The movement away from using Flash in both internal and external content by businesses has been slowed by one important factor: This language has been seen as the primary distribution method for rich multimedia such as audio and video. Viewers respond well to messages conveyed through more than text and static images, and a well-placed video clip or audio file can transform an informational document, giving it a compelling new purpose and improving its appeal.
This attachment to multimedia means businesses were waiting for a viable alternative way to send out their multimedia communications - and it appears they have received one in the form of HTML5. The rise of this language and its improvement over time have cleared the stage for the replacement of Flash at last.
"There is an urgency to adopt HTML5 and begin the journey away from Flash."
HTML5 makes its move
While it's possible to extrapolate the future and see what is coming down the pipeline, the day-to-day realities of a business must take precedence. To commit to Flash to HTML5 conversion, organizations must be sure the latter technology is ready for prime time. Fortunately, it appears the change has occurred. A recent Online Video piece delved into the current state of HTML5 video based on facts from a report prepared by JW Player. The source noted that the occasion for the data's release is the fifth anniversary of the iPad, one of the devices that helped make Flash less relevant to content creators.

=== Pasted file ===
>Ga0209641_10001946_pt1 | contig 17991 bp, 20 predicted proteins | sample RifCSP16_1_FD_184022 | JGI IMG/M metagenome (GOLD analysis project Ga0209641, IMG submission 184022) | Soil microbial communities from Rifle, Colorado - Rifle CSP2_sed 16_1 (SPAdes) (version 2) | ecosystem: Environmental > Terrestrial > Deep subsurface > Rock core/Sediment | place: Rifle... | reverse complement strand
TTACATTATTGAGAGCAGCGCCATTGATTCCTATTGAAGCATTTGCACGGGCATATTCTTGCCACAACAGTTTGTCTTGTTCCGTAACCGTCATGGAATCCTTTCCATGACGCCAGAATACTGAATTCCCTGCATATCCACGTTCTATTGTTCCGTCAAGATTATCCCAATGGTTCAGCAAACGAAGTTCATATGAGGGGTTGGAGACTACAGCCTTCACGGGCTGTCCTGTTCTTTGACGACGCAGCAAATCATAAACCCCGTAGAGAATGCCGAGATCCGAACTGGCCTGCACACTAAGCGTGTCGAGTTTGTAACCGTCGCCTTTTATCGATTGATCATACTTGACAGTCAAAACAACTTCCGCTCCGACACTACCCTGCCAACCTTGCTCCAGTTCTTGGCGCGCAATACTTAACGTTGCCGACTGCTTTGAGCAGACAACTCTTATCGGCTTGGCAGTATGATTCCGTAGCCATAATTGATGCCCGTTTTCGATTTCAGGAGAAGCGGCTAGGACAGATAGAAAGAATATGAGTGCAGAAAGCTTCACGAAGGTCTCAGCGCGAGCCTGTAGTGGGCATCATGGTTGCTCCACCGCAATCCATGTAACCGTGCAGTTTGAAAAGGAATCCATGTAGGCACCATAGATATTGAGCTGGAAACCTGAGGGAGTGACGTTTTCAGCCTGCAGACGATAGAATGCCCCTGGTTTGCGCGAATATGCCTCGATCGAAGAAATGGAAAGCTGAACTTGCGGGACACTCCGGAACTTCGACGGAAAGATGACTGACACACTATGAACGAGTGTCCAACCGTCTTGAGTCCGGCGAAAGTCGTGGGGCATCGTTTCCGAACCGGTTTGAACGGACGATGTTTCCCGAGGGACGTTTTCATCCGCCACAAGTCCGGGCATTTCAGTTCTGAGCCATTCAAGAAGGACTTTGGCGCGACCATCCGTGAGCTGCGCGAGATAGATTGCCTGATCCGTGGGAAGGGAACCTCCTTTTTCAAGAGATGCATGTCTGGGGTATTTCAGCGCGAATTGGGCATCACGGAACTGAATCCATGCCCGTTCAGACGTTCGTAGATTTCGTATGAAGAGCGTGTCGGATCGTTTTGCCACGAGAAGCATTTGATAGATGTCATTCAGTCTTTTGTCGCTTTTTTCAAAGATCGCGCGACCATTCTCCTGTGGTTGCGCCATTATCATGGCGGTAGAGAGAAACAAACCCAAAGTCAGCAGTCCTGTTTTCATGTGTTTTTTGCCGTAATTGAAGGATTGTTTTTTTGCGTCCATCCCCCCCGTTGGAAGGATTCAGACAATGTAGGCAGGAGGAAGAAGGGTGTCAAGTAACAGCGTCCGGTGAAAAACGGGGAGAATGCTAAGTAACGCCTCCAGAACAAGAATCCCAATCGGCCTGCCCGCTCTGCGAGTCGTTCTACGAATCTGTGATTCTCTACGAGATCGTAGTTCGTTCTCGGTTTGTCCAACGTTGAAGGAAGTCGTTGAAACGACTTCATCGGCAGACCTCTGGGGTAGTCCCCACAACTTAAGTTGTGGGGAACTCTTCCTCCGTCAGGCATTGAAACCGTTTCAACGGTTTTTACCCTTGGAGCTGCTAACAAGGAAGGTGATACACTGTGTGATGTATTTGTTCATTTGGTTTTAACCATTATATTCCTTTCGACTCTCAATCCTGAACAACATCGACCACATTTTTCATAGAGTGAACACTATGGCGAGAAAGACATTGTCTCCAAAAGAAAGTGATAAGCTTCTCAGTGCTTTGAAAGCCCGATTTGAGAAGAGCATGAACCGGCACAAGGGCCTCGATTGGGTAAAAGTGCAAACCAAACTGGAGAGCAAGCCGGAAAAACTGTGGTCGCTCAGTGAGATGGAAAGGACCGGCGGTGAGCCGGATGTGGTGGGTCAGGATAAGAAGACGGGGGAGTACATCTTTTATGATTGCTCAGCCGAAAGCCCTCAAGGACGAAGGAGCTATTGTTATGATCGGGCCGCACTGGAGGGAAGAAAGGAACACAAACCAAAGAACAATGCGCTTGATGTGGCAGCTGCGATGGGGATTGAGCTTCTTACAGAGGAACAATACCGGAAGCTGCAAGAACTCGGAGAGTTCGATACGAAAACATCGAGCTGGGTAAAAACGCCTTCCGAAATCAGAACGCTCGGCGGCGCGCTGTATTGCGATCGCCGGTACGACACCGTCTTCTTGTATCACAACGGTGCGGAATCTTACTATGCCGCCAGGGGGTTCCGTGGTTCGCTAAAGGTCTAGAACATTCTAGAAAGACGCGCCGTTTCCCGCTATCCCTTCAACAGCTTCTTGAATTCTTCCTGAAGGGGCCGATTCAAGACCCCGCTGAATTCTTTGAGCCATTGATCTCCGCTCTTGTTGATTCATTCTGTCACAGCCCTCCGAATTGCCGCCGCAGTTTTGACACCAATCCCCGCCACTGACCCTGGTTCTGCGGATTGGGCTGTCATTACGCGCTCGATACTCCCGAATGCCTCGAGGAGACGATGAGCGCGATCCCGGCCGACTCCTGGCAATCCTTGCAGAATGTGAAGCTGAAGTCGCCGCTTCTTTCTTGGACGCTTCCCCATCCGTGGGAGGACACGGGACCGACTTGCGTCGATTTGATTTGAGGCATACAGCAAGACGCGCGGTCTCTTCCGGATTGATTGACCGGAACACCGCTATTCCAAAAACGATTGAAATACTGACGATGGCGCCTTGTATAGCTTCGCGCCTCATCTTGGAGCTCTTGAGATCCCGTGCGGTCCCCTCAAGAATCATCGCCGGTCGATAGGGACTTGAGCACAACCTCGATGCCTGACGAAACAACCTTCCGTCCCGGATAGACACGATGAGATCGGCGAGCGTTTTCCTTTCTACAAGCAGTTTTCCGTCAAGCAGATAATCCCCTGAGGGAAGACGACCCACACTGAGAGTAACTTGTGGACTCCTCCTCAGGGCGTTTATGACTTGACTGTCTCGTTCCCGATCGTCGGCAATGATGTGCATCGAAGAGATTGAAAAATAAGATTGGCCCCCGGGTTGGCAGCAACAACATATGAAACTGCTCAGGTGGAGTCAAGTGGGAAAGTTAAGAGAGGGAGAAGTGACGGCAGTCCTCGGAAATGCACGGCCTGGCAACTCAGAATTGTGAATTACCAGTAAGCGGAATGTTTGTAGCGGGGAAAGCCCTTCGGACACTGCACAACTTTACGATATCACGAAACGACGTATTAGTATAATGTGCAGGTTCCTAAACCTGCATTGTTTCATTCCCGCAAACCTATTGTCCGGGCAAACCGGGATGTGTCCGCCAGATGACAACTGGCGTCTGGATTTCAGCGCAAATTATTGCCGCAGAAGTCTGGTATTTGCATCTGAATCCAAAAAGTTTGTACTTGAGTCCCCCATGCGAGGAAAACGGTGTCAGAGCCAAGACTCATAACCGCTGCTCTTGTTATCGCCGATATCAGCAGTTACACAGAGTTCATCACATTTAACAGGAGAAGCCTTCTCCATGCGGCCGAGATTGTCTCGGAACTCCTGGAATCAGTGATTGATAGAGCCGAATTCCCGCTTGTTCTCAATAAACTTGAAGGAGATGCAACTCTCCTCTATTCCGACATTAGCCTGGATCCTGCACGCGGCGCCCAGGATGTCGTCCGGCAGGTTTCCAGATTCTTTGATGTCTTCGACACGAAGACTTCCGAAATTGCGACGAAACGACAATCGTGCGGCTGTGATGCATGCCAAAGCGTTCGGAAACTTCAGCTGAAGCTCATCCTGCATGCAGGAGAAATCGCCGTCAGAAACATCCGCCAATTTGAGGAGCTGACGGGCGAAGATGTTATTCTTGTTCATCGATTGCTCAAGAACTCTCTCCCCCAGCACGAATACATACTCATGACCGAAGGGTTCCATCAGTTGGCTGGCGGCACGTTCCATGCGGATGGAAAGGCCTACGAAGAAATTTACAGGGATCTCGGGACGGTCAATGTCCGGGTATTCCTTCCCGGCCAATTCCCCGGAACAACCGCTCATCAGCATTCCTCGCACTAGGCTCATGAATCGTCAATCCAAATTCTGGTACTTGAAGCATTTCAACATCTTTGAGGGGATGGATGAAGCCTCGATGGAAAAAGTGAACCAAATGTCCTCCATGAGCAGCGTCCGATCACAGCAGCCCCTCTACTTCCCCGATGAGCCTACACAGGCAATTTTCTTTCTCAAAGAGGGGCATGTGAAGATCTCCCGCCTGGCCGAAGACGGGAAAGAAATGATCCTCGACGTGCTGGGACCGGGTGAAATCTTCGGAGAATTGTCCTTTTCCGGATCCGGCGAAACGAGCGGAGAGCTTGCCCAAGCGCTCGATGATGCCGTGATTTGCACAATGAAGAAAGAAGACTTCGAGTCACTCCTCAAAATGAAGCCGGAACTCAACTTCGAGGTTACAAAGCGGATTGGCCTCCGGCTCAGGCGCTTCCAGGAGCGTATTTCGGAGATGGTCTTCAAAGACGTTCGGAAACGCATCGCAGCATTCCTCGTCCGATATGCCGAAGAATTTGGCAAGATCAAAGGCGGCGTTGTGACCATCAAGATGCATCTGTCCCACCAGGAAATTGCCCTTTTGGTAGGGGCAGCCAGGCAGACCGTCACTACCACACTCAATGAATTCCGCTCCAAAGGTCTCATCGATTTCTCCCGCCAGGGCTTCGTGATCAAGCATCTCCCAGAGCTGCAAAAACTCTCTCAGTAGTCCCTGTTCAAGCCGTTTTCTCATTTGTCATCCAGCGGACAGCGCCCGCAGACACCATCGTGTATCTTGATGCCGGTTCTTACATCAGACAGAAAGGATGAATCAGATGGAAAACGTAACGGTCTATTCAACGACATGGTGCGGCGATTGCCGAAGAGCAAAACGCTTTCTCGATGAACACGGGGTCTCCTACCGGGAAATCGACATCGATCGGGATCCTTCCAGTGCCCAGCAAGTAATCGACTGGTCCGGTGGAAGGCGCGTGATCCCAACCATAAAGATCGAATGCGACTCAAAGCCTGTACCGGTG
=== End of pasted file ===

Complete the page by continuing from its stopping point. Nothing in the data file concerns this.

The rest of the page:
Online Video explained there is now a codec that works across the top browser options - H.264. This means there is no longer a sense of fragmentation within the HTML5 video sector, with companies forced to create versions that will work on older browsers. The current hold-outs are Opera and Internet Explorer 8 but fortunately, these are receding options with small shares of the market. Microsoft is even in the process of phasing out the Internet Explorer branding altogether, planning an efficient new browser to go along with the long-awaited launch of Windows 10.
The news source explained that though there are still some differences between the features supported by different browsers, there is an urgency to adopt HTML5 and begin the journey away from Flash. The main reason goes back to the iPad and its fellow Apple devices. As this hardware does not support Flash, spreading content across the mobile and desktop environments means either creating two versions or moving into HTML5. The remaining differences between operating systems are insignificant compared to the fact that today's leading mobile devices eschew Flash altogether.
Firefox joins the crowd
VentureBeat reported that the most recent version of Mozilla Firefox, 37, supports improved performance for YouTube videos in HTML5 mode. The streaming service's switch away from Flash is a major landmark in the quest to make HTML5 the video content standard for the whole Internet, due to the massive volume and popularity of its video library. As long as Flash was the default player for YouTube, it had a hold on multimedia distribution in some capacity. As browsers have become more compatible with HTML5 - Firefox actually being considered one of the slower implementers - this impression has faded.